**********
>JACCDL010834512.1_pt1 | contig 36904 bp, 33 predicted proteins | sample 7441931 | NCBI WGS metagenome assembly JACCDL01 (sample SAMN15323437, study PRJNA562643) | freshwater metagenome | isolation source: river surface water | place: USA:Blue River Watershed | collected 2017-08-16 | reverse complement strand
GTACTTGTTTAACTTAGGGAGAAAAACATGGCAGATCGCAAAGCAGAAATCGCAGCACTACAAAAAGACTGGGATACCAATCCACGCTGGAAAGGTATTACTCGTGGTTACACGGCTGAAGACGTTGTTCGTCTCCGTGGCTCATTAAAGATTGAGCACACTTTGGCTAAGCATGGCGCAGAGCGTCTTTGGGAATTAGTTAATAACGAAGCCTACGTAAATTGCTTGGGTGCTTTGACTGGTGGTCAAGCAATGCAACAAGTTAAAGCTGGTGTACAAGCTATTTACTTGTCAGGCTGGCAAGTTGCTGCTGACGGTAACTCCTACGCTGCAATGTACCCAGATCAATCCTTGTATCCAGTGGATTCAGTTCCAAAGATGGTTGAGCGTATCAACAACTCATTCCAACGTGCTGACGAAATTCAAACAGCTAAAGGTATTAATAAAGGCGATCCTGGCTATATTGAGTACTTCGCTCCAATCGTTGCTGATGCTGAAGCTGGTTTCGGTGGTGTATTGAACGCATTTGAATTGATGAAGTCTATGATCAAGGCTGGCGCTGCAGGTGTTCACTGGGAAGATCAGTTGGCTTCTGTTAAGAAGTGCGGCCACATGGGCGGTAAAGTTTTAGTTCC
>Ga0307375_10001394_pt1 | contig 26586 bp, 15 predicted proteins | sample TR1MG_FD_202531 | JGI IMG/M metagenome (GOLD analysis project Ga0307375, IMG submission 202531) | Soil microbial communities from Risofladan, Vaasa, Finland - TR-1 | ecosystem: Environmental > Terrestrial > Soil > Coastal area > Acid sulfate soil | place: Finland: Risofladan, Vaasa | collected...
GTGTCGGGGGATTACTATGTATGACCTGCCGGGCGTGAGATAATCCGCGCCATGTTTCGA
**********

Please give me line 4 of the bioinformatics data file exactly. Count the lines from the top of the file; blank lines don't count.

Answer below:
GTGTCGGGGGATTACTATGTATGACCTGCCGGGCGTGAGATAATCCGCGCCATGTTTCGA